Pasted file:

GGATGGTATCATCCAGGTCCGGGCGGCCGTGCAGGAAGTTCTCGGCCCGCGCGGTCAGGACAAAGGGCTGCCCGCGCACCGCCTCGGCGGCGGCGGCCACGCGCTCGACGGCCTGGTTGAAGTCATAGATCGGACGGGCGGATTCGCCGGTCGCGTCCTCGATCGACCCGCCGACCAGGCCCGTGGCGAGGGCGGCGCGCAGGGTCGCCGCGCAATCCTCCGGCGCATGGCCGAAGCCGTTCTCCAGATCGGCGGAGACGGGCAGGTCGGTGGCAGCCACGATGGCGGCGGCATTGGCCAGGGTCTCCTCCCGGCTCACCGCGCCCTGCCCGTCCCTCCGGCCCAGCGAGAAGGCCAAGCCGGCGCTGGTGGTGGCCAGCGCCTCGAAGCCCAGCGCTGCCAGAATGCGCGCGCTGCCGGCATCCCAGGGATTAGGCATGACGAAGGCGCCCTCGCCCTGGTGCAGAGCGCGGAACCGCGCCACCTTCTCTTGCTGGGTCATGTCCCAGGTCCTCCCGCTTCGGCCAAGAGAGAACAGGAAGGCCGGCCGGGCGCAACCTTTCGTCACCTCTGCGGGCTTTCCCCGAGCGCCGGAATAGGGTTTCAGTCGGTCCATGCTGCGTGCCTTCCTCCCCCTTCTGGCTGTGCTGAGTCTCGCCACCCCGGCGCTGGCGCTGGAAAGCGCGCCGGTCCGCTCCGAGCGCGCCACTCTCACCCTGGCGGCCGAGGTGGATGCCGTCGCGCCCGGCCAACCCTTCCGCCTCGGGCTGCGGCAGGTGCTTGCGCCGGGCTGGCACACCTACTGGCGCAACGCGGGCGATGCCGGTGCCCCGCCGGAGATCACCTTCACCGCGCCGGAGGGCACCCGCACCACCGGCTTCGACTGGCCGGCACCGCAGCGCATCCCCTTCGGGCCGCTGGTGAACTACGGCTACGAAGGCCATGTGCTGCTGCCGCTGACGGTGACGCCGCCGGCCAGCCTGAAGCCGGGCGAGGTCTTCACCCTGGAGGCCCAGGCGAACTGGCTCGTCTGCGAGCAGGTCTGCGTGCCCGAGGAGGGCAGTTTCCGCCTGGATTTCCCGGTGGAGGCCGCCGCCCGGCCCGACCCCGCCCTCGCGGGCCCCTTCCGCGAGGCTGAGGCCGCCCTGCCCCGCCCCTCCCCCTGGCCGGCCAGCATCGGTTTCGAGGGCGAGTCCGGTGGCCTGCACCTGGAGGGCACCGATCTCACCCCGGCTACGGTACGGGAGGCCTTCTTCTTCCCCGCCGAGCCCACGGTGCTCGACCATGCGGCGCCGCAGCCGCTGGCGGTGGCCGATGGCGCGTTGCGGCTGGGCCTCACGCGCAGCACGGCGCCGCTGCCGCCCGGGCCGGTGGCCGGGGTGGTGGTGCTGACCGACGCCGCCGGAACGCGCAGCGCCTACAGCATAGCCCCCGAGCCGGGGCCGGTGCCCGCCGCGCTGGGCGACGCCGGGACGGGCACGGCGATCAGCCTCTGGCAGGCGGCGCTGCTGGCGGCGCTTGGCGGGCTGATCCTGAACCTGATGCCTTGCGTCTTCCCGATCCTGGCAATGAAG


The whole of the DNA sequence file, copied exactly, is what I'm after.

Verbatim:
GGATGGTATCATCCAGGTCCGGGCGGCCGTGCAGGAAGTTCTCGGCCCGCGCGGTCAGGACAAAGGGCTGCCCGCGCACCGCCTCGGCGGCGGCGGCCACGCGCTCGACGGCCTGGTTGAAGTCATAGATCGGACGGGCGGATTCGCCGGTCGCGTCCTCGATCGACCCGCCGACCAGGCCCGTGGCGAGGGCGGCGCGCAGGGTCGCCGCGCAATCCTCCGGCGCATGGCCGAAGCCGTTCTCCAGATCGGCGGAGACGGGCAGGTCGGTGGCAGCCACGATGGCGGCGGCATTGGCCAGGGTCTCCTCCCGGCTCACCGCGCCCTGCCCGTCCCTCCGGCCCAGCGAGAAGGCCAAGCCGGCGCTGGTGGTGGCCAGCGCCTCGAAGCCCAGCGCTGCCAGAATGCGCGCGCTGCCGGCATCCCAGGGATTAGGCATGACGAAGGCGCCCTCGCCCTGGTGCAGAGCGCGGAACCGCGCCACCTTCTCTTGCTGGGTCATGTCCCAGGTCCTCCCGCTTCGGCCAAGAGAGAACAGGAAGGCCGGCCGGGCGCAACCTTTCGTCACCTCTGCGGGCTTTCCCCGAGCGCCGGAATAGGGTTTCAGTCGGTCCATGCTGCGTGCCTTCCTCCCCCTTCTGGCTGTGCTGAGTCTCGCCACCCCGGCGCTGGCGCTGGAAAGCGCGCCGGTCCGCTCCGAGCGCGCCACTCTCACCCTGGCGGCCGAGGTGGATGCCGTCGCGCCCGGCCAACCCTTCCGCCTCGGGCTGCGGCAGGTGCTTGCGCCGGGCTGGCACACCTACTGGCGCAACGCGGGCGATGCCGGTGCCCCGCCGGAGATCACCTTCACCGCGCCGGAGGGCACCCGCACCACCGGCTTCGACTGGCCGGCACCGCAGCGCATCCCCTTCGGGCCGCTGGTGAACTACGGCTACGAAGGCCATGTGCTGCTGCCGCTGACGGTGACGCCGCCGGCCAGCCTGAAGCCGGGCGAGGTCTTCACCCTGGAGGCCCAGGCGAACTGGCTCGTCTGCGAGCAGGTCTGCGTGCCCGAGGAGGGCAGTTTCCGCCTGGATTTCCCGGTGGAGGCCGCCGCCCGGCCCGACCCCGCCCTCGCGGGCCCCTTCCGCGAGGCTGAGGCCGCCCTGCCCCGCCCCTCCCCCTGGCCGGCCAGCATCGGTTTCGAGGGCGAGTCCGGTGGCCTGCACCTGGAGGGCACCGATCTCACCCCGGCTACGGTACGGGAGGCCTTCTTCTTCCCCGCCGAGCCCACGGTGCTCGACCATGCGGCGCCGCAGCCGCTGGCGGTGGCCGATGGCGCGTTGCGGCTGGGCCTCACGCGCAGCACGGCGCCGCTGCCGCCCGGGCCGGTGGCCGGGGTGGTGGTGCTGACCGACGCCGCCGGAACGCGCAGCGCCTACAGCATAGCCCCCGAGCCGGGGCCGGTGCCCGCCGCGCTGGGCGACGCCGGGACGGGCACGGCGATCAGCCTCTGGCAGGCGGCGCTGCTGGCGGCGCTTGGCGGGCTGATCCTGAACCTGATGCCTTGCGTCTTCCCGATCCTGGCAATGAAG